story by John Dvorak
photo by Dr. Kellar Autumn
Nature has engineered some brilliant ways of making one thing stick to another. Tree frogs have tiny suction cups on their toes. Snails secrete a mucus that gives them traction. And most Island residents have seen their friendly household geckoes scamper up a window without leaving any trace of residue, like a living Post-It note. But how the gecko, which is not gluey or slimy, can adhere to surfaces smooth as glass has been a mystery since Aristotle first puzzled over their amazing ability in the fourth century BC. In 2002, a team of scientists from UC Berkeley, UC Santa Barbara and Lewis & Clark College solved the 2-millennia-old mystery: Microscopic structures on the gecko’s toe take advantage of a peculiar force at the quantum level.
In the very small realm of atoms, subatomic particles are popping in and out of existence all the time. When two objects are very close together, the narrow space prohibits some types of particles from popping in. Their absence produces, in essence, a quantum vacuum, and the two objects become attracted to each other. But for the phenomenon to occur, the two objects have to be much closer together than, say, your finger can get to anything it’s touching (no matter how hard you press). So how does the gecko get close enough to a surface?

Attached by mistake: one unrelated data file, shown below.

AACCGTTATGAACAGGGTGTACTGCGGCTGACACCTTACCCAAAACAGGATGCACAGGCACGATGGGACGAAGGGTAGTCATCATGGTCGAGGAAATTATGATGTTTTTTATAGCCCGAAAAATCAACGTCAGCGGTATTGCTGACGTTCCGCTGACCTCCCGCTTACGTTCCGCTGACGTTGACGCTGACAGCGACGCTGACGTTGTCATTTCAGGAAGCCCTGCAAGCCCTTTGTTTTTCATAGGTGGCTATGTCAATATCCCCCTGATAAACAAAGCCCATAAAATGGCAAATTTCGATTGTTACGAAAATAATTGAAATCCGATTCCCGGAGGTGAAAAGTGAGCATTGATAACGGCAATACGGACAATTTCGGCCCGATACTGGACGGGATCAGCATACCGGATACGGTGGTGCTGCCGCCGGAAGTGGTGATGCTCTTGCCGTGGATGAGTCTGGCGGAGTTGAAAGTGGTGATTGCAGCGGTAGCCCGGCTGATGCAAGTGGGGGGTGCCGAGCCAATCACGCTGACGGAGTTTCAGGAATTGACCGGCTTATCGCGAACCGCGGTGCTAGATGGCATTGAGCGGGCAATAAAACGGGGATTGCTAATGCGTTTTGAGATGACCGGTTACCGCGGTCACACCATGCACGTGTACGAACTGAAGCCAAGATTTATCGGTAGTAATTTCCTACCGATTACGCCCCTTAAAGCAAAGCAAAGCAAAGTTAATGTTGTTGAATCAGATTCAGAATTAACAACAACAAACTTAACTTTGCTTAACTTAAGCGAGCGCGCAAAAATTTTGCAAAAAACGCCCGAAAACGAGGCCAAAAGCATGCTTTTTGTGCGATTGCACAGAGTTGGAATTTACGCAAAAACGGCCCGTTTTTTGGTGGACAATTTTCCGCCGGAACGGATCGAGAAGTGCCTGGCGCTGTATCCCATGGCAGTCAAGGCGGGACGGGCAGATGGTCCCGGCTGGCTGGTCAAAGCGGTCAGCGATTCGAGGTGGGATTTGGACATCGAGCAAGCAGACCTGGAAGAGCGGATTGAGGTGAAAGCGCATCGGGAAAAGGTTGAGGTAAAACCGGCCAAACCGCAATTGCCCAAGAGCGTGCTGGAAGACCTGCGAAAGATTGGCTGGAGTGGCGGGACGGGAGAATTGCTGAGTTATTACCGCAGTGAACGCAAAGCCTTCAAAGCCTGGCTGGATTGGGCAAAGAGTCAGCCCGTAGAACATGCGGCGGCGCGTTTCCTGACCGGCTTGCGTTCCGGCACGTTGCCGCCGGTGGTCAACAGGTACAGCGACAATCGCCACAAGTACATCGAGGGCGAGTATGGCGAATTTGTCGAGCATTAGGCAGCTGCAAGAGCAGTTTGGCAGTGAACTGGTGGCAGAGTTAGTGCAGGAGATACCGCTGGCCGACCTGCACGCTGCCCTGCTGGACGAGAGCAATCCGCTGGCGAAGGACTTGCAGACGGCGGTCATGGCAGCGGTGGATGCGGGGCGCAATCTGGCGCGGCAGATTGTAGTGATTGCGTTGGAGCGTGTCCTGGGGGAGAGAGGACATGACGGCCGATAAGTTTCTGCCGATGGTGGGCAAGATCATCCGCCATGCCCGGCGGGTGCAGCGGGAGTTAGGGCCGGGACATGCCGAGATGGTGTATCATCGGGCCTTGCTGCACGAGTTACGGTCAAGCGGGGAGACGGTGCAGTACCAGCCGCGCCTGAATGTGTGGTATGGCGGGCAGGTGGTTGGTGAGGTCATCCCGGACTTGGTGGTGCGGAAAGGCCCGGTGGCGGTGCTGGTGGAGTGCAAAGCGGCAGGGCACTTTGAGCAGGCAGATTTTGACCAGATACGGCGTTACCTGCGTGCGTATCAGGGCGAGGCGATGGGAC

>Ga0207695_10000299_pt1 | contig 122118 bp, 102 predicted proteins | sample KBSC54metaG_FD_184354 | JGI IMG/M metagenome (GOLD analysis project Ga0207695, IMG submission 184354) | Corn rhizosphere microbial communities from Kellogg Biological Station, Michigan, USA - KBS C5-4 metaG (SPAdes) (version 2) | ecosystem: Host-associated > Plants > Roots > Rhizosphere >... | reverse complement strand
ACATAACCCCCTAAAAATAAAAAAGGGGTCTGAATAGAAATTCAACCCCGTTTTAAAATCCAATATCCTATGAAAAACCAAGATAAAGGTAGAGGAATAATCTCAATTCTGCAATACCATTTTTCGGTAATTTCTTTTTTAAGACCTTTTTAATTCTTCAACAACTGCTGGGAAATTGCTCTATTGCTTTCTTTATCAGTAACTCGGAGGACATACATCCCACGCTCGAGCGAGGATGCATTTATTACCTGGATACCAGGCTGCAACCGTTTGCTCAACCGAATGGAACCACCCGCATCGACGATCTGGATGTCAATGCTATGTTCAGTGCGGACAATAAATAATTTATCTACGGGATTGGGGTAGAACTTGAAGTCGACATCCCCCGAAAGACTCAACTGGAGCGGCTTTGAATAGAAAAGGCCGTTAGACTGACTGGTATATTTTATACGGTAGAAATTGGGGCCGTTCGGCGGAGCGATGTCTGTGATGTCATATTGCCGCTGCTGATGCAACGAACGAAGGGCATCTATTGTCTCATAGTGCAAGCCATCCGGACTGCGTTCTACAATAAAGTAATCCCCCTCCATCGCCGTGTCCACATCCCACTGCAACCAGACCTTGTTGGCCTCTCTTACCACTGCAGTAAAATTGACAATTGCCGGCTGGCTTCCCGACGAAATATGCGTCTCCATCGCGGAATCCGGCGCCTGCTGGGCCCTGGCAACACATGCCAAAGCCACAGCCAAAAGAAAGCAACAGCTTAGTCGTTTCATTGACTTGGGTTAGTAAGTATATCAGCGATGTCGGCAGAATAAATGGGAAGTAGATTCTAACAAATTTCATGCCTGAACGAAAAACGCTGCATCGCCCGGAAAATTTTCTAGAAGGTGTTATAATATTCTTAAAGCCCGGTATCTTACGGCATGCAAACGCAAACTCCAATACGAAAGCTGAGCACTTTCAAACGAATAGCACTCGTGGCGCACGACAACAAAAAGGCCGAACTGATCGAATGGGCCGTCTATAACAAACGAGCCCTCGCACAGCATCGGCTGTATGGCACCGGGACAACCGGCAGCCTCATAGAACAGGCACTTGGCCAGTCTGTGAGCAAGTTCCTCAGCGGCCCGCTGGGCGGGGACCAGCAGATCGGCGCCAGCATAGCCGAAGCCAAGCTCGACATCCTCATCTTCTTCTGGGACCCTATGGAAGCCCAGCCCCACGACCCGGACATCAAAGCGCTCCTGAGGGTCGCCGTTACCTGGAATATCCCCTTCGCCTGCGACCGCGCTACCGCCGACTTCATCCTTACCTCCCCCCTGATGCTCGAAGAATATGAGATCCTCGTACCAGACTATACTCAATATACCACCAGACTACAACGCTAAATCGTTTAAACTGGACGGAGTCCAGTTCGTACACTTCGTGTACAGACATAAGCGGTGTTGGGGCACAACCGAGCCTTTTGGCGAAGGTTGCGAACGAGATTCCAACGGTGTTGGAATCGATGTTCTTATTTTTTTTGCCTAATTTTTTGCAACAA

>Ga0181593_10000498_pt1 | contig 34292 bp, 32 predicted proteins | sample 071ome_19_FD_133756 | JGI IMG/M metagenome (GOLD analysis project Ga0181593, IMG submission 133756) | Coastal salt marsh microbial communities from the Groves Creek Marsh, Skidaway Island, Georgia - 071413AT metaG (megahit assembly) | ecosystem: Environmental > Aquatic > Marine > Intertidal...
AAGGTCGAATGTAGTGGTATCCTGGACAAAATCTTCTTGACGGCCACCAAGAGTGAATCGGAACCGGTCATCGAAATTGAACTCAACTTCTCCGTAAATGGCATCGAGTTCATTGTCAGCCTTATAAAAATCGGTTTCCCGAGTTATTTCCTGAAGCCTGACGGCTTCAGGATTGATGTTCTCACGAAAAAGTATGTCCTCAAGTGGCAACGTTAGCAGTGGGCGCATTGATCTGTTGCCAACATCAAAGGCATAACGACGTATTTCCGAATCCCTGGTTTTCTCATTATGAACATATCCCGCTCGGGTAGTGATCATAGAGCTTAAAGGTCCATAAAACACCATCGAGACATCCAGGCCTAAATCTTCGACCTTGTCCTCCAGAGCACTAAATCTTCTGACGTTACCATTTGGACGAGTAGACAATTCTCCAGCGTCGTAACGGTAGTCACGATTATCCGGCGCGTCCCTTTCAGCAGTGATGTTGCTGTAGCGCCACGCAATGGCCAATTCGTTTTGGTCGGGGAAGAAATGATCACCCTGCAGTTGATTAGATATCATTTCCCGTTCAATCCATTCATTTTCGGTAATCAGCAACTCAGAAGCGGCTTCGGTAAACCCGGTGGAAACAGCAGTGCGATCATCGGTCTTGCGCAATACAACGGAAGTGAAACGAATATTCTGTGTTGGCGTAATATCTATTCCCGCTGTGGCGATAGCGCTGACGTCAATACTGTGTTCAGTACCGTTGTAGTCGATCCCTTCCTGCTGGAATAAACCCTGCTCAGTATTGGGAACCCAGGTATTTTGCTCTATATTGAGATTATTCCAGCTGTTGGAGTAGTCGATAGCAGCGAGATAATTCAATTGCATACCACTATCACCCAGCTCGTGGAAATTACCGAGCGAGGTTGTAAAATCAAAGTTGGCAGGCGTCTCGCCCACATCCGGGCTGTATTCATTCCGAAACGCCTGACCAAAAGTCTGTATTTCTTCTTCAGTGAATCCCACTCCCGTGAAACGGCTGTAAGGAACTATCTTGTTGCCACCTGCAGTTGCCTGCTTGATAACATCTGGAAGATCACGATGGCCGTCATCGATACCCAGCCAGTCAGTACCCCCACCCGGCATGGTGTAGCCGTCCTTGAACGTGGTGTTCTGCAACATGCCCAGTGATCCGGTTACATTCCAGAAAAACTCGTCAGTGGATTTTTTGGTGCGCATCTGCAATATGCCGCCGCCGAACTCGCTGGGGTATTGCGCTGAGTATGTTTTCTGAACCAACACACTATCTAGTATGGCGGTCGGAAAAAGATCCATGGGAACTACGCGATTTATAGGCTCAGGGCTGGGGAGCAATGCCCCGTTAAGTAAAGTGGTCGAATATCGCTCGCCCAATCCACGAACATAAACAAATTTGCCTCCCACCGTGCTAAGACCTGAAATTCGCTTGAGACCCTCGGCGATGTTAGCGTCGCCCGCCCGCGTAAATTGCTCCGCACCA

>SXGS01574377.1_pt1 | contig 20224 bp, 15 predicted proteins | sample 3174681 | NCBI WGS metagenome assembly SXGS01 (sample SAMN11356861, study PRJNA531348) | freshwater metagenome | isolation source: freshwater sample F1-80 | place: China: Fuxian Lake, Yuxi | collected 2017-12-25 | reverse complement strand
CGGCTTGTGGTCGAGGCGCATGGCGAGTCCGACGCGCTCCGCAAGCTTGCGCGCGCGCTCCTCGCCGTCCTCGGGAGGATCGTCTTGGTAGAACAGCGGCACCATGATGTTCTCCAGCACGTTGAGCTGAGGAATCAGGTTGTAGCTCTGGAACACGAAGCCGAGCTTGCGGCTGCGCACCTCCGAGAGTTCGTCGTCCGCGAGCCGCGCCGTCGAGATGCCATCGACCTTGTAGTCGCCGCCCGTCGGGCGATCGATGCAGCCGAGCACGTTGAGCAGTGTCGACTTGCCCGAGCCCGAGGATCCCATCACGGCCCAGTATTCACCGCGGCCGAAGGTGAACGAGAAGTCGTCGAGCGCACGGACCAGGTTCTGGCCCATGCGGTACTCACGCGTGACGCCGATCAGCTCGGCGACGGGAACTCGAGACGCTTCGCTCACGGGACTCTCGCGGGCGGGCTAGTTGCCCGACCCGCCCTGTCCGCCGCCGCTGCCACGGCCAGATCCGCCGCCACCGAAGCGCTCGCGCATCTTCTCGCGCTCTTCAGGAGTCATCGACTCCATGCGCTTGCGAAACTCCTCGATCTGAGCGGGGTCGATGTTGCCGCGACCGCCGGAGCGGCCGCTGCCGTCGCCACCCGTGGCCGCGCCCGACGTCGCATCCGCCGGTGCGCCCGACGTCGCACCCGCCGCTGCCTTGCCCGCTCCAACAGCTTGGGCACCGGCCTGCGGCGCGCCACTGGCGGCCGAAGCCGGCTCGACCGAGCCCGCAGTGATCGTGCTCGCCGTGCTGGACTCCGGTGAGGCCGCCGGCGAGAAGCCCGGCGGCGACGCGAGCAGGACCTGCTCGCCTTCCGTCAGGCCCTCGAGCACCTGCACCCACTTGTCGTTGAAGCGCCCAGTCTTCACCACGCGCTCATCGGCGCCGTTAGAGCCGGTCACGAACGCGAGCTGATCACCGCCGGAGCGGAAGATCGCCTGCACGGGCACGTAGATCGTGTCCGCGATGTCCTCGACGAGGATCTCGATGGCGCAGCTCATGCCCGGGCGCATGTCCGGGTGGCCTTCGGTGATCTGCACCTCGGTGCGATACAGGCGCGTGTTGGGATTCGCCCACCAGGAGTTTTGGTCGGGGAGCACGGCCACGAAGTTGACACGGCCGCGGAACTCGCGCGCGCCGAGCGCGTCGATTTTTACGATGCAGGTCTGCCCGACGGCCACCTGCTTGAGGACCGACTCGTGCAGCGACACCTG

Each toe of a gecko is covered with millions of bristles, called setae, and each is covered with thousands of microscopic hairs. When a gecko touches a wall or a window, these hairs reach into every nook of its surface, and the toe conforms to the microscopic contours. When there’s only the tiniest gap between the hair and the surface, quantum physics does the rest.
The millions of close attachments produce a lot of contact area; it is estimated that a full-grown gecko can press its body against a wall with 300 pounds of force, making the attempt to brush one away with a broom almost hopeless. The tiny hairs have another benefit: A gecko needs to retract them only a minuscule distance to break the quantum attraction and run off.
Aside from chasing bugs by your porch lights or running from a hungry cat, the gecko doesn’t make much use of its technology. But this microscopic marvel has inspired engineers to begin developing adhesive strips that will one day put Velcro to shame. The quantum force that holds a gecko to the wall may also even make possible a microscopic perpetual motion machine.